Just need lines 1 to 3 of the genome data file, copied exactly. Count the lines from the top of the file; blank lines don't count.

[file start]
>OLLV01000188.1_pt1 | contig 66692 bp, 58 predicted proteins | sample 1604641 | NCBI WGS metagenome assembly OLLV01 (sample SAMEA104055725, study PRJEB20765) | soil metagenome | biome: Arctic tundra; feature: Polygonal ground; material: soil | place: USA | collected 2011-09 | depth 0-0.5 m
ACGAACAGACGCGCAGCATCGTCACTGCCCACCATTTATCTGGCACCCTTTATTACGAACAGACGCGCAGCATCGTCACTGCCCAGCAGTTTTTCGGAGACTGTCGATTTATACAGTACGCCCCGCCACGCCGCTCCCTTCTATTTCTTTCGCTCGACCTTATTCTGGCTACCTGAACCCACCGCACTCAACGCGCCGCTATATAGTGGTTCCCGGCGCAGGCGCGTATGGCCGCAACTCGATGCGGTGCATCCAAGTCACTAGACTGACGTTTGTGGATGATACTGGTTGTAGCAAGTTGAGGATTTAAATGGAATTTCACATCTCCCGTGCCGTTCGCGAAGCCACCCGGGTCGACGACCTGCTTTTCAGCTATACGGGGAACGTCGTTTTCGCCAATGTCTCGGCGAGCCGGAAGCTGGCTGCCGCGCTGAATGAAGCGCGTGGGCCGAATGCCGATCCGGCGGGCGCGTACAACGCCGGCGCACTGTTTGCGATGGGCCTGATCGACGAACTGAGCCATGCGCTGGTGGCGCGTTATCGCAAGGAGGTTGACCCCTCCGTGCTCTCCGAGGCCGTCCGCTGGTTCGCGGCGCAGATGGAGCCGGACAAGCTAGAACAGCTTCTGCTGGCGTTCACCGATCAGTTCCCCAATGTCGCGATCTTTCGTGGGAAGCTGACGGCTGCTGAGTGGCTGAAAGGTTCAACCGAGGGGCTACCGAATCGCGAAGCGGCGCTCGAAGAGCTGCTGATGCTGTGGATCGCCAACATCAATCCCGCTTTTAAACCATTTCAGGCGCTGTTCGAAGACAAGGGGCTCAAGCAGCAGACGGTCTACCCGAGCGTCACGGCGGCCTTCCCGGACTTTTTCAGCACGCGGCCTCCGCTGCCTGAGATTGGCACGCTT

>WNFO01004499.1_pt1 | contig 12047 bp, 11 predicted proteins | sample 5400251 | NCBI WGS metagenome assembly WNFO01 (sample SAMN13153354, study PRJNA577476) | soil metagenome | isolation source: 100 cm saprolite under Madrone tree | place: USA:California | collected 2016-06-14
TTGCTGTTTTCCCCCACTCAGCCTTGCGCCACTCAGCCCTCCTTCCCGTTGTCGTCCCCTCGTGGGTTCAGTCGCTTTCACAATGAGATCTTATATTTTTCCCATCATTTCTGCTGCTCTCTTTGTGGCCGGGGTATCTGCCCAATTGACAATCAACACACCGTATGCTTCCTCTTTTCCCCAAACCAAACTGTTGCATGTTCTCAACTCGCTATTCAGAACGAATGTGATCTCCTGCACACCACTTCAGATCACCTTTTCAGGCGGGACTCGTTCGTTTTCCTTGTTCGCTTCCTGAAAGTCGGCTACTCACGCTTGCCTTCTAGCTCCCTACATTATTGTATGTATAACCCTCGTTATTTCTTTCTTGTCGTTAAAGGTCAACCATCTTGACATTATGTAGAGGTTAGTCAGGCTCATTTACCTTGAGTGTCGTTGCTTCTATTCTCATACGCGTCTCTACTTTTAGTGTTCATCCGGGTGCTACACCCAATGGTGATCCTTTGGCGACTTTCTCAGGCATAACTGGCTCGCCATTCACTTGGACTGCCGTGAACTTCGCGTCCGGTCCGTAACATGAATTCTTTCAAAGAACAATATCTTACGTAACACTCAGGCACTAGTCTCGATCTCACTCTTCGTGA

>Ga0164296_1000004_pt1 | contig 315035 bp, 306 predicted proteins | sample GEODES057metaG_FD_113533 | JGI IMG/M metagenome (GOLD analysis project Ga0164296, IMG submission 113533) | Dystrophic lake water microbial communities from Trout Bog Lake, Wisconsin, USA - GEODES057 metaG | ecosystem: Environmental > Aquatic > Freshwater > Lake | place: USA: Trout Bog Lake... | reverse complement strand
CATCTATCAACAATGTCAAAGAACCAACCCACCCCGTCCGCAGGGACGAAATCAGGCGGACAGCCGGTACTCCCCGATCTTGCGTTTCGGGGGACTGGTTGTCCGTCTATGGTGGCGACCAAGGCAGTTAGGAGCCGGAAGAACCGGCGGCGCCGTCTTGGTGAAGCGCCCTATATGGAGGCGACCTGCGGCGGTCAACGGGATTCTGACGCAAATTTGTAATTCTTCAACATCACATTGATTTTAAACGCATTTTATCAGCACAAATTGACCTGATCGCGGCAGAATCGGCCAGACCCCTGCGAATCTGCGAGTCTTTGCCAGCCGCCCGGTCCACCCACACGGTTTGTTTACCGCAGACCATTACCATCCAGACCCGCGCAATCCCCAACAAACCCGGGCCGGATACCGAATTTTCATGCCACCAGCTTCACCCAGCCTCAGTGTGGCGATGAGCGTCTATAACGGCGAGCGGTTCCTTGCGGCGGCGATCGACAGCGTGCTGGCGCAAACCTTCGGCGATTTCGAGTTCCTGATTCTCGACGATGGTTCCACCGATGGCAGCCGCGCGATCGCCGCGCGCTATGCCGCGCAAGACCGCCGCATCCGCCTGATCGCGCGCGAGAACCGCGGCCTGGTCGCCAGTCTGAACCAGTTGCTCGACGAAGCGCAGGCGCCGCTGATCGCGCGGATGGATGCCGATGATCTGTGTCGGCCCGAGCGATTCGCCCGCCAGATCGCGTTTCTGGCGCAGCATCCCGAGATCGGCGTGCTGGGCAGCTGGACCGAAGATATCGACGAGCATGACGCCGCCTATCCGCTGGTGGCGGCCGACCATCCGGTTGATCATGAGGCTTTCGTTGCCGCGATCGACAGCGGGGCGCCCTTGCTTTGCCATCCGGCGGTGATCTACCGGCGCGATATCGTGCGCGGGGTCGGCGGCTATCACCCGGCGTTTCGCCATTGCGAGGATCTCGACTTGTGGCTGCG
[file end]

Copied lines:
>OLLV01000188.1_pt1 | contig 66692 bp, 58 predicted proteins | sample 1604641 | NCBI WGS metagenome assembly OLLV01 (sample SAMEA104055725, study PRJEB20765) | soil metagenome | biome: Arctic tundra; feature: Polygonal ground; material: soil | place: USA | collected 2011-09 | depth 0-0.5 m
ACGAACAGACGCGCAGCATCGTCACTGCCCACCATTTATCTGGCACCCTTTATTACGAACAGACGCGCAGCATCGTCACTGCCCAGCAGTTTTTCGGAGACTGTCGATTTATACAGTACGCCCCGCCACGCCGCTCCCTTCTATTTCTTTCGCTCGACCTTATTCTGGCTACCTGAACCCACCGCACTCAACGCGCCGCTATATAGTGGTTCCCGGCGCAGGCGCGTATGGCCGCAACTCGATGCGGTGCATCCAAGTCACTAGACTGACGTTTGTGGATGATACTGGTTGTAGCAAGTTGAGGATTTAAATGGAATTTCACATCTCCCGTGCCGTTCGCGAAGCCACCCGGGTCGACGACCTGCTTTTCAGCTATACGGGGAACGTCGTTTTCGCCAATGTCTCGGCGAGCCGGAAGCTGGCTGCCGCGCTGAATGAAGCGCGTGGGCCGAATGCCGATCCGGCGGGCGCGTACAACGCCGGCGCACTGTTTGCGATGGGCCTGATCGACGAACTGAGCCATGCGCTGGTGGCGCGTTATCGCAAGGAGGTTGACCCCTCCGTGCTCTCCGAGGCCGTCCGCTGGTTCGCGGCGCAGATGGAGCCGGACAAGCTAGAACAGCTTCTGCTGGCGTTCACCGATCAGTTCCCCAATGTCGCGATCTTTCGTGGGAAGCTGACGGCTGCTGAGTGGCTGAAAGGTTCAACCGAGGGGCTACCGAATCGCGAAGCGGCGCTCGAAGAGCTGCTGATGCTGTGGATCGCCAACATCAATCCCGCTTTTAAACCATTTCAGGCGCTGTTCGAAGACAAGGGGCTCAAGCAGCAGACGGTCTACCCGAGCGTCACGGCGGCCTTCCCGGACTTTTTCAGCACGCGGCCTCCGCTGCCTGAGATTGGCACGCTT

>WNFO01004499.1_pt1 | contig 12047 bp, 11 predicted proteins | sample 5400251 | NCBI WGS metagenome assembly WNFO01 (sample SAMN13153354, study PRJNA577476) | soil metagenome | isolation source: 100 cm saprolite under Madrone tree | place: USA:California | collected 2016-06-14